A small fraction of L-leucine metabolism – less than 5% in all tissues except the testes where it accounts for about 33% – is initially catalyzed by leucine aminomutase, producing β-leucine, which is subsequently metabolized into β-ketoisocaproate (β-KIC), β-ketoisocaproyl-CoA, and then acetyl-CoA by a series of uncharacterized enzymes.[34][36]

{{#Section-h:Beta-Hydroxy beta-methylbutyric acid|Metabolism}}

Synthesis in non-human organisms

Leucine is an essential amino acid in the diet of animals because they lack the complete enzyme pathway to synthesize it de novo from potential precursor compounds. Consequently, they must ingest it, usually as a component of proteins. Plants and microorganisms synthesize leucine from pyruvic acid with a series of enzymes:[37]

Synthesis of the small, hydrophobic amino acid valine also includes the initial part of this pathway.


(S)-Leucine (or L-leucine), left; (R)-leucine (or D-leucine), right, in zwitterionic form at neutral pH

Leucine is a branched-chain amino acid (BCAA) since it possesses an aliphatic side-chain that is not linear.

Racemic leucine had been[when?] subjected to circularly polarized synchrotron radiation to better understand the origin of biomolecular asymmetry. An enantiomeric enhancement of 2.6% had been induced, indicating a possible photochemical origin of biomolecules' homochirality.[38]

See also

  • Leucines, the isomers and derivatives of leucine
  • Leucine zipper, a common motif in transcription factor proteins


  1. This reaction is catalyzed by an unknown thioesterase enzyme.[30][31]


  1. 1.0 1.1 "Accurate hydrogen parameters for the amino acid L-leucine". Acta Crystallographica Section B 72 (Pt 6): 885–892. December 2016. doi:10.1107/S2052520616015699. PMID 27910839. 
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  6. "β-hydroxy-β-methylbutyrate free acid supplementation may improve recovery and muscle adaptations after resistance training: a systematic review". Nutrition Research 45: 1–9. September 2017. doi:10.1016/j.nutres.2017.07.008. PMID 29037326. "HMB's mechanisms of action are generally considered to relate to its effect on both muscle protein synthesis and muscle protein breakdown (Figure 1) [2, 3]. HMB appears to stimulate muscle protein synthesis through an up-regulation of the mammalian/mechanistic target of rapamycin complex 1 (mTORC1), a signaling cascade involved in coordination of translation initiation of muscle protein synthesis [2, 4]. Additionally, HMB may have antagonistic effects on the ubiquitin–proteasome pathway, a system that degrades intracellular proteins [5, 6]. Evidence also suggests that HMB promotes myogenic proliferation, differentiation, and cell fusion [7]. ... Exogenous HMB-FA administration has shown to increase intramuscular anabolic signaling, stimulate muscle protein synthesis, and attenuate muscle protein breakdown in humans [2].".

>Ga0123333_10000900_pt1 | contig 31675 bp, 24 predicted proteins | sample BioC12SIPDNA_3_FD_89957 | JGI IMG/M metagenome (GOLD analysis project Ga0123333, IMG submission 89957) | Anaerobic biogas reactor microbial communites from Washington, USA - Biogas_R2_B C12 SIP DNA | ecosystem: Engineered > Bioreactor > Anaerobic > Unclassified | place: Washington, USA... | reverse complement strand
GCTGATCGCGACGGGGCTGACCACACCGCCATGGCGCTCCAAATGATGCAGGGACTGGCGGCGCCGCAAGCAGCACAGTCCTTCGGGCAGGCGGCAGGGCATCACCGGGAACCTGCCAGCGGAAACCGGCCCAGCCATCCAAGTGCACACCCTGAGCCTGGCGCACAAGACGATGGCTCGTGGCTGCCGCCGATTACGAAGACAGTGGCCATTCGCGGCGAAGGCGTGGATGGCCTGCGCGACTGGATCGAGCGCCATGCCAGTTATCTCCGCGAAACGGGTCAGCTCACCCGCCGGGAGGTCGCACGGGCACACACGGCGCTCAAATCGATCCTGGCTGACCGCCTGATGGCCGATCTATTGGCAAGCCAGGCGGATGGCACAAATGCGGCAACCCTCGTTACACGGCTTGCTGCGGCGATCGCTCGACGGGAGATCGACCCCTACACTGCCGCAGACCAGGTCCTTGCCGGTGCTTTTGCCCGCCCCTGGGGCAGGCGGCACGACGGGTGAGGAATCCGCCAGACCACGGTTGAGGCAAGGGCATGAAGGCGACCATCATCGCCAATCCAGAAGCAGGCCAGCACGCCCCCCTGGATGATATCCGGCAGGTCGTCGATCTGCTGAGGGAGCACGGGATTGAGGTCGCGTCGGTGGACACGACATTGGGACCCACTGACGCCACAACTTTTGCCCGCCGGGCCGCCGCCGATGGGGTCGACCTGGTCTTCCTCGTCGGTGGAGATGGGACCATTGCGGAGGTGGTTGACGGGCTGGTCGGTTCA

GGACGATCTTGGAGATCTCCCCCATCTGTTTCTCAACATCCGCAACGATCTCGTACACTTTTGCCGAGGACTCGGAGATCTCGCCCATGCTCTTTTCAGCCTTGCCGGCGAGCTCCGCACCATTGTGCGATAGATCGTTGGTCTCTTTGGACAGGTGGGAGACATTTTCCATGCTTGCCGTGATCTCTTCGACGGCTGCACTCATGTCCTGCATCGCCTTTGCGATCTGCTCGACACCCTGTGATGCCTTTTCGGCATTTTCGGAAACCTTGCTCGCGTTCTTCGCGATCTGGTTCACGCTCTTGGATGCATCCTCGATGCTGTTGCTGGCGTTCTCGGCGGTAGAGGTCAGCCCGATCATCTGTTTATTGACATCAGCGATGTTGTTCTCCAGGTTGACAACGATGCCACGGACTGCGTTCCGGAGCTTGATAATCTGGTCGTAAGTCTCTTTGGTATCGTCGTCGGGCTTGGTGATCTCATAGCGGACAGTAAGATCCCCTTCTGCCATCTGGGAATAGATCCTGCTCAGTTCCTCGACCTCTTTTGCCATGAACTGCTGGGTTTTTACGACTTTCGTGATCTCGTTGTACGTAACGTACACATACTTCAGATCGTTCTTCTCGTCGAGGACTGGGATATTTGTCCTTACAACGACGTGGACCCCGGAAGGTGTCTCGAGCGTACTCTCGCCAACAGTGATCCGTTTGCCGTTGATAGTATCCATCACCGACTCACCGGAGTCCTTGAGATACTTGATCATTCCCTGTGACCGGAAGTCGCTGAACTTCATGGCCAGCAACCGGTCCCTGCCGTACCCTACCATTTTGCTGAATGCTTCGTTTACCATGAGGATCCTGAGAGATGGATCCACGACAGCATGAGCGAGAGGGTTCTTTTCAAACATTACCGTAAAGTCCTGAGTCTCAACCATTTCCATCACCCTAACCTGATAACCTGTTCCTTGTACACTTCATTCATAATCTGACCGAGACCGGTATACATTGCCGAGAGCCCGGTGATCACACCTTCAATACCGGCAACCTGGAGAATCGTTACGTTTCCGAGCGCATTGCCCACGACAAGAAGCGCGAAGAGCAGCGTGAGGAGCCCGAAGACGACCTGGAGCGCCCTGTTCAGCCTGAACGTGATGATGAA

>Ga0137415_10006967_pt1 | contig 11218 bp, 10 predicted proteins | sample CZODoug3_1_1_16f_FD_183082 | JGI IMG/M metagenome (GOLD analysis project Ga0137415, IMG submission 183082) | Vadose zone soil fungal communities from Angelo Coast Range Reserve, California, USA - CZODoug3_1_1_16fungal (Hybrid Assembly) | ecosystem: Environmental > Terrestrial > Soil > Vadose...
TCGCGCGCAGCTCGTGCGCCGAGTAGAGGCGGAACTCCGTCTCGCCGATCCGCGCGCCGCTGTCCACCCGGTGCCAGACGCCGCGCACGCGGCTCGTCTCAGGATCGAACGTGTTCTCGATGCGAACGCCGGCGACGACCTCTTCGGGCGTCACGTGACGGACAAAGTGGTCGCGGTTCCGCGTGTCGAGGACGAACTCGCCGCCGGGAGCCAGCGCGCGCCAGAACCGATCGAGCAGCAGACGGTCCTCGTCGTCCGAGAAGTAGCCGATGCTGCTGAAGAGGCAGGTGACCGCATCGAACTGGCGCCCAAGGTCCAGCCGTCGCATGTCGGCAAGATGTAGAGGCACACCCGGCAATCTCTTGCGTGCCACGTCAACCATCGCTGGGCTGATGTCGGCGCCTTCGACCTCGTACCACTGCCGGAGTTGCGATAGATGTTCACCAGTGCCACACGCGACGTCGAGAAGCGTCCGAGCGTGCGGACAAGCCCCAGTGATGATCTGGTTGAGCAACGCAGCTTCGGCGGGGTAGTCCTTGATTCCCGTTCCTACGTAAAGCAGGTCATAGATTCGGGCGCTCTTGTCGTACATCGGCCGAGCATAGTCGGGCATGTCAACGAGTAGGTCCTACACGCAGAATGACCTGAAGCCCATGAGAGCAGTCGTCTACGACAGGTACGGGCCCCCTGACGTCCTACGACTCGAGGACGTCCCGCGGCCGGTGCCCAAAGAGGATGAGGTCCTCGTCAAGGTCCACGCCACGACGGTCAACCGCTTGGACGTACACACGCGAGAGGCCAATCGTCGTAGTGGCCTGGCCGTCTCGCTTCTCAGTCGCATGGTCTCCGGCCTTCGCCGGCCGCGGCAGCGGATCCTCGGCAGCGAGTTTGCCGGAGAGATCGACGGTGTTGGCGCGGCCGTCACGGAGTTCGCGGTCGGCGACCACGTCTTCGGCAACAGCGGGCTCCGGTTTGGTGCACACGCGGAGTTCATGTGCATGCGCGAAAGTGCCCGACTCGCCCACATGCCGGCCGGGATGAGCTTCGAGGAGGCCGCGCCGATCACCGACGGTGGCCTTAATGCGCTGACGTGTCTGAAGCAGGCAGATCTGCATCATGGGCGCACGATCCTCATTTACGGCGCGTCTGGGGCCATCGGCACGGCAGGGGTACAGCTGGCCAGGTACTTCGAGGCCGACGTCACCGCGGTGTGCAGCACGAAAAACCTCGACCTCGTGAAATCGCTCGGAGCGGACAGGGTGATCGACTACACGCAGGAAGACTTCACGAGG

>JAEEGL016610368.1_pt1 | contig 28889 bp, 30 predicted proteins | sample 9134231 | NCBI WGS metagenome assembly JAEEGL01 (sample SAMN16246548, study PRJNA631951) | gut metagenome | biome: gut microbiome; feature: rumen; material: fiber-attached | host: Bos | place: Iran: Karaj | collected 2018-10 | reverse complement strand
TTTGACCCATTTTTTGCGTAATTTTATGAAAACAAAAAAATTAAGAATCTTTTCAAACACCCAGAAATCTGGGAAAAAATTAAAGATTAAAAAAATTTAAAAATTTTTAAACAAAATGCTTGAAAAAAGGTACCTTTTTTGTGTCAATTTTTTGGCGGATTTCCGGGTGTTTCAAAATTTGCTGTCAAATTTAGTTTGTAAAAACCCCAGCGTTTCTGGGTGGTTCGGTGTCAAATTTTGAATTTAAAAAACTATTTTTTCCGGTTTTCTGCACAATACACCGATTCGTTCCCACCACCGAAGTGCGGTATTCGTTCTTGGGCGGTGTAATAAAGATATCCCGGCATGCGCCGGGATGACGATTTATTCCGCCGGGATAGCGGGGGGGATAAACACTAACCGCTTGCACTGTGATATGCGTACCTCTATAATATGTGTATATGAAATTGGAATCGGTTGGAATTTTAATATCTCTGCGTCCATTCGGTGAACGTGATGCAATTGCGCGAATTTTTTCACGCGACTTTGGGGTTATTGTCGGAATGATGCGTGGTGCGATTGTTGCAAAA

7. 7.0 7.1 "Effects of leucine and its metabolite β-hydroxy-β-methylbutyrate on human skeletal muscle protein metabolism". The Journal of Physiology 591 (11): 2911–23. June 2013. doi:10.1113/jphysiol.2013.253203. PMID 23551944. "The stimulation of MPS through mTORc1-signalling following HMB exposure is in agreement with pre-clinical studies (Eley et al. 2008). ... Furthermore, there was clear divergence in the amplitude of phosphorylation for 4EBP1 (at Thr37/46 and Ser65/Thr70) and p70S6K (Thr389) in response to both Leu and HMB, with the latter showing more pronounced and sustained phosphorylation. ... Nonetheless, as the overall MPS response was similar, this cellular signalling distinction did not translate into statistically distinguishable anabolic effects in our primary outcome measure of MPS. ... Interestingly, although orally supplied HMB produced no increase in plasma insulin, it caused a depression in MPB (−57%). Normally, postprandial decreases in MPB (of ~50%) are attributed to the nitrogen-sparing effects of insulin since clamping insulin at post-absorptive concentrations (5 μU ml−1) while continuously infusing AAs (18 g h−1) did not suppress MPB (Greenhaff et al. 2008), which is why we chose not to measure MPB in the Leu group, due to an anticipated hyperinsulinaemia (Fig. 3C). Thus, HMB reduces MPB in a fashion similar to, but independent of, insulin. These findings are in-line with reports of the anti-catabolic effects of HMB suppressing MPB in pre-clinical models, via attenuating proteasomal-mediated proteolysis in response to LPS (Eley et al. 2008).". 
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  11. "A leucine-supplemented diet restores the defective postprandial inhibition of proteasome-dependent proteolysis in aged rat skeletal muscle". The Journal of Physiology 569 (Pt 2): 489–99. December 2005. doi:10.1113/jphysiol.2005.098004. PMID 16195315. 
  12. "Long-term leucine supplementation does not increase muscle mass or strength in healthy elderly men". The American Journal of Clinical Nutrition 89 (5): 1468–75. May 2009. doi:10.3945/ajcn.2008.26668. PMID 19321567. 
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  14. "Decreased Consumption of Branched-Chain Amino Acids Improves Metabolic Health". Cell Reports 16 (2): 520–530. July 2016. doi:10.1016/j.celrep.2016.05.092. PMID 27346343. 
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  19. Yudkoff, Marc; Daikhin, Yevgeny; Nissim, Ilana; Horyn, Oksana; Luhovyy, Bohdan; Lazarow, Adam; Nissim, Itzhak (2005-06-01). "Brain Amino Acid Requirements and Toxicity: The Example of Leucine" (in en). The Journal of Nutrition 135 (6): 1531S–1538S. doi:10.1093/jn/135.6.1531S. ISSN 0022-3166. PMID 15930465. 
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  30. Cite error: Invalid <ref> tag; no text was provided for refs named HMB-CoA ⇔ HMB
  31. Cite error: Invalid <ref> tag; no text was provided for refs named pmid21918059
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External links